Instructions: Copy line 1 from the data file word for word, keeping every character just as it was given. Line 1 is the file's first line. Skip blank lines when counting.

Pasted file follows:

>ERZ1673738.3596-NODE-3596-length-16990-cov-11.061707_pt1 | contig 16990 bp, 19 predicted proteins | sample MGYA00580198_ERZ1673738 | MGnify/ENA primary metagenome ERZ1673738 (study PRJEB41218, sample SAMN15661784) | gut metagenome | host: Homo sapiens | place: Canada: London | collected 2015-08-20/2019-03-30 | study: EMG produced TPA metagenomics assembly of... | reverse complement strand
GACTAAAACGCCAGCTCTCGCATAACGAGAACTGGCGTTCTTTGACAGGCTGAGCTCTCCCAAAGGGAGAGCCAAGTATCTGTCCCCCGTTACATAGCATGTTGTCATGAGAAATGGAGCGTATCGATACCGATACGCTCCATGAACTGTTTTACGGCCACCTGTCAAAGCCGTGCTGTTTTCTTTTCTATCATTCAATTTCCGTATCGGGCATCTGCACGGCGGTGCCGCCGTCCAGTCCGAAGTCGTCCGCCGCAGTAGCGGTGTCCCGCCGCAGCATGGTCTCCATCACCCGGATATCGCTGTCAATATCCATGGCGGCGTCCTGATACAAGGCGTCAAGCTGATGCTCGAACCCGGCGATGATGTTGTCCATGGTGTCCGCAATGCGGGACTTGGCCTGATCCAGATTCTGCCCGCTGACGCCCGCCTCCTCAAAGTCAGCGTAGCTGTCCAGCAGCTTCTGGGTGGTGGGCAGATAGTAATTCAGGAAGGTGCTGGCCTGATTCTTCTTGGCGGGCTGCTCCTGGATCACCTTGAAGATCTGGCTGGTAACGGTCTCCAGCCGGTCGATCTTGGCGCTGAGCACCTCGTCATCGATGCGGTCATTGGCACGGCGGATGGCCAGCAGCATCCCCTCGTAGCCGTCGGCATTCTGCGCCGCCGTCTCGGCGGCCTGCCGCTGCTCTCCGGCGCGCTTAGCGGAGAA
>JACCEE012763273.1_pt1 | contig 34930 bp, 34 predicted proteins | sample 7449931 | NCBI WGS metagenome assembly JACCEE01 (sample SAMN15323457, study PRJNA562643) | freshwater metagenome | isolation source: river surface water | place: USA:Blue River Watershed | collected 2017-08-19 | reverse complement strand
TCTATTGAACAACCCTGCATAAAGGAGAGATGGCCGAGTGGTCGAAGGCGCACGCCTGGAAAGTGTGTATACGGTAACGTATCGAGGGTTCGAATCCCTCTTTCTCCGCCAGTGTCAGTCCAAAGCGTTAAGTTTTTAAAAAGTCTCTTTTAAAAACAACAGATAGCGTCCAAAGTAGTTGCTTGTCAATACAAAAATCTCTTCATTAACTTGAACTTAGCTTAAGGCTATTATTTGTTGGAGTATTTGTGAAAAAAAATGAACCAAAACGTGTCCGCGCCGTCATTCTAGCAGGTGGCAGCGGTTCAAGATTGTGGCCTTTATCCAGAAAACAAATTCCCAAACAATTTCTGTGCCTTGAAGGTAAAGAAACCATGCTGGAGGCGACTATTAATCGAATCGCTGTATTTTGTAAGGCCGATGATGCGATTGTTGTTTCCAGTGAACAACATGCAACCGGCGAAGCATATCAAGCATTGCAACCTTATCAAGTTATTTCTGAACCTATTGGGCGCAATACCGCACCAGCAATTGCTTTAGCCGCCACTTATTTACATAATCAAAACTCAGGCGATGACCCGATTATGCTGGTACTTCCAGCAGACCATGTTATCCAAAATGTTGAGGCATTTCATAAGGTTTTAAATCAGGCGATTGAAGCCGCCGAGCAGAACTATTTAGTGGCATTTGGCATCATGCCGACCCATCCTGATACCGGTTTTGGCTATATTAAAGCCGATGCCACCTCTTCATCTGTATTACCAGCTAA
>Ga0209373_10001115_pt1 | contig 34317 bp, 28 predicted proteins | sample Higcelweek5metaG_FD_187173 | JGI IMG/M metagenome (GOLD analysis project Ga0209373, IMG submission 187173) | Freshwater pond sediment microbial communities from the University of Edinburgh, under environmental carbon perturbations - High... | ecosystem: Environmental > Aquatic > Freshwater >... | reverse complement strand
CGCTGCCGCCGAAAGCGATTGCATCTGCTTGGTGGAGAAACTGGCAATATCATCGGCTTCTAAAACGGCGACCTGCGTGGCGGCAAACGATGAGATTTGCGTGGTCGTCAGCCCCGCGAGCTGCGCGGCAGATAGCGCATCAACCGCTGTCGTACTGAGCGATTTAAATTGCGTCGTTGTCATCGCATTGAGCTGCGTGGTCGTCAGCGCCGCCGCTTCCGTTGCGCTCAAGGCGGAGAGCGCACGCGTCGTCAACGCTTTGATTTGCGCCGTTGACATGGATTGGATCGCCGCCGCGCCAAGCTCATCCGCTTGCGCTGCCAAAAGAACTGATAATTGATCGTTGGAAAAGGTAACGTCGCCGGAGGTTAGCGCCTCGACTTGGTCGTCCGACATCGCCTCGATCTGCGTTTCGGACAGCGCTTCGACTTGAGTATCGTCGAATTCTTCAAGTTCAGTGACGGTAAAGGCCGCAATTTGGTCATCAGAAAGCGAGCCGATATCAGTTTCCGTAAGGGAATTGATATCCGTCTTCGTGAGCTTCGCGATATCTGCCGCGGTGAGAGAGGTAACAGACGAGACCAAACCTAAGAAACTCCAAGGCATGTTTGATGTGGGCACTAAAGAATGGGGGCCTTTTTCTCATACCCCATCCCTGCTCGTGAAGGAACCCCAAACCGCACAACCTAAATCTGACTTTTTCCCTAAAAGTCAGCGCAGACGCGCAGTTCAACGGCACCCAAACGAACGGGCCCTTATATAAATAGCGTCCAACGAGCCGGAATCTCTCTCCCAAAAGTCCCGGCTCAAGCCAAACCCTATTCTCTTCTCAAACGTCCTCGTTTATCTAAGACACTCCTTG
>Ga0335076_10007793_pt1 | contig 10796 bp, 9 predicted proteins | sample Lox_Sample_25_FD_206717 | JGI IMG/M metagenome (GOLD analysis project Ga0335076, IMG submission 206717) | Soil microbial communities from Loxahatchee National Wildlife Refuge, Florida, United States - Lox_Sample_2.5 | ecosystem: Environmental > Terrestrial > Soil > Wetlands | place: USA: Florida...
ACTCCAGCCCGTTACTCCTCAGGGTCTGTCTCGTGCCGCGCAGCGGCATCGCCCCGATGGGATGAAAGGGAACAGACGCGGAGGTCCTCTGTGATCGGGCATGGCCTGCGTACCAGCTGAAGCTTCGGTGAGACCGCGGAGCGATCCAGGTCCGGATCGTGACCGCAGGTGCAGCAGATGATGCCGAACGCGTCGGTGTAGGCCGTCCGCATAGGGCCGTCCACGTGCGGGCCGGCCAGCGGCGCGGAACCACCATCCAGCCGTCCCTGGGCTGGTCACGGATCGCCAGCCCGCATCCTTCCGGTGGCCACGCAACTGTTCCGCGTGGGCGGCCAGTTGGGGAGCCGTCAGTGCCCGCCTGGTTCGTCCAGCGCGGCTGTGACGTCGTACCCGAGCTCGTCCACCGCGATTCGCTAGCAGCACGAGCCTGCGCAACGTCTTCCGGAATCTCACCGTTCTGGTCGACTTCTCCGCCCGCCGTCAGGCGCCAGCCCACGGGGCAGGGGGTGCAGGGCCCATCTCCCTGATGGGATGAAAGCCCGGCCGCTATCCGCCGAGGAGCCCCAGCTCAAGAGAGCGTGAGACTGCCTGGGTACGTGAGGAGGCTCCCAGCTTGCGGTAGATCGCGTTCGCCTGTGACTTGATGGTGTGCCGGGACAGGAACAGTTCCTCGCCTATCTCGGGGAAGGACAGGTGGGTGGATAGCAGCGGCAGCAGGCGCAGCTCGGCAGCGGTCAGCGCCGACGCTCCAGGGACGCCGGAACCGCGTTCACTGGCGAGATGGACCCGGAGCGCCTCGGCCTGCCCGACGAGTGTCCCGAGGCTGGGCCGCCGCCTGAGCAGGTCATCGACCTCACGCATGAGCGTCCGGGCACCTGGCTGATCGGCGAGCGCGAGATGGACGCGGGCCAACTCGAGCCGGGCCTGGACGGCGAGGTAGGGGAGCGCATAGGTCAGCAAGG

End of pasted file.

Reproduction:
>ERZ1673738.3596-NODE-3596-length-16990-cov-11.061707_pt1 | contig 16990 bp, 19 predicted proteins | sample MGYA00580198_ERZ1673738 | MGnify/ENA primary metagenome ERZ1673738 (study PRJEB41218, sample SAMN15661784) | gut metagenome | host: Homo sapiens | place: Canada: London | collected 2015-08-20/2019-03-30 | study: EMG produced TPA metagenomics assembly of... | reverse complement strand